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The Noyelle Beat

It’s the album that revived my wilted faith in indie pop, though I don’t think Standard Fare intended to be an indie pop band. They came from a rock and pop world, stifled in their hometown of Buxton.

It wasn’t until they moved operations to Sheffield - recording at 2Fly, rehearsing at Yellow Arch, signing with Thee SPC - that they found their community. I identified with much about how and why they were making their music before I’d even heard the whole album. They were writing unpretentious, personal, danceable pop and I loved it.

The single ‘Dancing’ was on repeat until the full-length arrived, featuring future singles ‘Fifteen’ and ‘Philadelphia’, and bookended with two of their best, ’Love Doesn’t Just Stop’ and ‘Wow’. It’s Emma Kupa’s voice that gets you first. It’s honey and tar, imperfectly perfect, raw and genuine. Her lyrics, conversational but blithely poetic, are delivered with unsparing honesty, private stories told to you straight, as a friend or ex-lover. With Kupa also on bass, the trio was completed by Dan Howe (vocals and guitar) and Andy Beswick (drums), and it was a great band recipe while it lasted.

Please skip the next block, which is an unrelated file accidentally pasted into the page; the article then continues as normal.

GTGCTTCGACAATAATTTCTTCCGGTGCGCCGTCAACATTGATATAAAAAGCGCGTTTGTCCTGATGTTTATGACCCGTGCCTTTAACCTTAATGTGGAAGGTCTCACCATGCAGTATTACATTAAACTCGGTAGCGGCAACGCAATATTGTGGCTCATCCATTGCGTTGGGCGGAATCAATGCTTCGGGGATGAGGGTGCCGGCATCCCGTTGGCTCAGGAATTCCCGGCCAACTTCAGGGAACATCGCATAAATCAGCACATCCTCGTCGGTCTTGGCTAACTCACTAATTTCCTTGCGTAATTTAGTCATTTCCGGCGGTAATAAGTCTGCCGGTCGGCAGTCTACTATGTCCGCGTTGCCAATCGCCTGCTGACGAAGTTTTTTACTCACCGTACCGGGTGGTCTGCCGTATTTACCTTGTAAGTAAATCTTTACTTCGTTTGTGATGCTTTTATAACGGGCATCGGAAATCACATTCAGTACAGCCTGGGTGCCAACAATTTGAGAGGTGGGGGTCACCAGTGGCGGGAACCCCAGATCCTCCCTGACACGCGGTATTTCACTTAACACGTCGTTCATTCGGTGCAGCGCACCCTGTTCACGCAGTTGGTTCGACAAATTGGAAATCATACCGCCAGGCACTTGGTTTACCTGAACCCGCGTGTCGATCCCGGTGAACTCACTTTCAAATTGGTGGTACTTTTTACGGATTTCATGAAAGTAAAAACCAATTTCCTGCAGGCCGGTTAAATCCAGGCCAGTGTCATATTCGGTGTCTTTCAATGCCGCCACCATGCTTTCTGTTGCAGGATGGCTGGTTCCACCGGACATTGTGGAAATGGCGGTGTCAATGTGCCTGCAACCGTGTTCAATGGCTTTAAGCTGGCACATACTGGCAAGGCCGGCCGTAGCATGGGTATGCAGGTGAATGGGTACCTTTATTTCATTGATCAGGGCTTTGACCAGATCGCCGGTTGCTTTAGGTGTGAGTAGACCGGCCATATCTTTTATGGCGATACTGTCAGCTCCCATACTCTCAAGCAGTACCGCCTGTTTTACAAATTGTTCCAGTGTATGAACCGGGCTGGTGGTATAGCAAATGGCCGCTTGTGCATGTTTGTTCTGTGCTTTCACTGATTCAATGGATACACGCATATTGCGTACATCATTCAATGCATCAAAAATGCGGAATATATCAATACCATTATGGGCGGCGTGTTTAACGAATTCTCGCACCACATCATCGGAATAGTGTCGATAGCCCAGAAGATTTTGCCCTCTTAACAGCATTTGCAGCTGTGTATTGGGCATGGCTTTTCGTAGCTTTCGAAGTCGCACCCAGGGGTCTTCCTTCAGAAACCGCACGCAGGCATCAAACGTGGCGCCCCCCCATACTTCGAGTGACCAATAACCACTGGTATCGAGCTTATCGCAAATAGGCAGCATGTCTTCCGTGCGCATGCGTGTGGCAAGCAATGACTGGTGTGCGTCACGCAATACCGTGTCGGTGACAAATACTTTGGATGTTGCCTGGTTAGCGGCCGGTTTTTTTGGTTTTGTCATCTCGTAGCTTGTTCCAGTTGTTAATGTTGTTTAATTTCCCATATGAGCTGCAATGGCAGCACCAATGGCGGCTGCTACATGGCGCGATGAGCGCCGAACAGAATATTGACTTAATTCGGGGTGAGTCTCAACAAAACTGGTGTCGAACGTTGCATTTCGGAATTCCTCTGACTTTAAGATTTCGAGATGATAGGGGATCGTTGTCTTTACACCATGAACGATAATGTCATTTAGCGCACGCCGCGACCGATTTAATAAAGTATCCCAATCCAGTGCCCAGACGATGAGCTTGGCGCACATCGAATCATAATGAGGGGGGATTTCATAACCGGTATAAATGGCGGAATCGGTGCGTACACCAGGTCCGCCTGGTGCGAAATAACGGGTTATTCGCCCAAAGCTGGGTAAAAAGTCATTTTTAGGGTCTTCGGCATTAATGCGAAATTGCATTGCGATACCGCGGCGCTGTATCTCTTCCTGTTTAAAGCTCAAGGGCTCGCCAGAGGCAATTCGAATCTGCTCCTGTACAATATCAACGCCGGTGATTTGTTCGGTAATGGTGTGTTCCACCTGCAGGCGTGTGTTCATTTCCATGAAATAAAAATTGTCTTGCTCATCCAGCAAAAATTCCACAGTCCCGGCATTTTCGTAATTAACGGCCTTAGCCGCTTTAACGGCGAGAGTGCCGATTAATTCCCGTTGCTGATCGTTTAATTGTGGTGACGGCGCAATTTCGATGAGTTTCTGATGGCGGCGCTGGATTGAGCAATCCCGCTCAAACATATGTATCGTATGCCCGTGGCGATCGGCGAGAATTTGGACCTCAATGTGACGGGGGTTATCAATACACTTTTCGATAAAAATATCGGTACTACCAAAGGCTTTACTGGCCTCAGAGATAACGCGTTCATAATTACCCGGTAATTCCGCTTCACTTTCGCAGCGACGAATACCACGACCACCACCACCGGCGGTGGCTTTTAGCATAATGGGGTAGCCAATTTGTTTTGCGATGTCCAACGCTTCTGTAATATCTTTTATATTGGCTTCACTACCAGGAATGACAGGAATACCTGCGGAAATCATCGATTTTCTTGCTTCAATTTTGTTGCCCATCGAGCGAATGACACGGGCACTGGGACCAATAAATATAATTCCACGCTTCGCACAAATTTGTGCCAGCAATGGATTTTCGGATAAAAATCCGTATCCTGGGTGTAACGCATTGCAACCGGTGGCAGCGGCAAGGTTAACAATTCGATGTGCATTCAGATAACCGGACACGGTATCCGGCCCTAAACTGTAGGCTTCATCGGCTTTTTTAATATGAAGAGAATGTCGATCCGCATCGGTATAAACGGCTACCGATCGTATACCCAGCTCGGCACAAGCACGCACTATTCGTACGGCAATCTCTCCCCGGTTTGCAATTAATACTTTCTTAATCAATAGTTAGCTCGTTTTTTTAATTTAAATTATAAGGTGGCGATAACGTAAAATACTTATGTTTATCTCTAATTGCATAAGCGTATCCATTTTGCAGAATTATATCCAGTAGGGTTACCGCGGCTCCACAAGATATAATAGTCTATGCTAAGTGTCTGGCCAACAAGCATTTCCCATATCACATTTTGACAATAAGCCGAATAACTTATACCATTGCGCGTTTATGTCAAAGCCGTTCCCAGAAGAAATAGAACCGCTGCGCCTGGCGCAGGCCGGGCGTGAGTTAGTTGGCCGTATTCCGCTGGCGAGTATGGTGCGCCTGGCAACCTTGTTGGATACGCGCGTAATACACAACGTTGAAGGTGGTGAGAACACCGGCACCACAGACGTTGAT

Like many SPC bands before them, including my own, they’d been over to play for Music Transfer Protocol, who in the late 00s brought together Northern English and Northern French bands for compilations and festivals. The Noyelle Beat title helped slot the album even more neatly - and for me, nostalgically - into Sheffield’s recent musical history, where it shines.

Nat Johnson

by Now Then Sheffield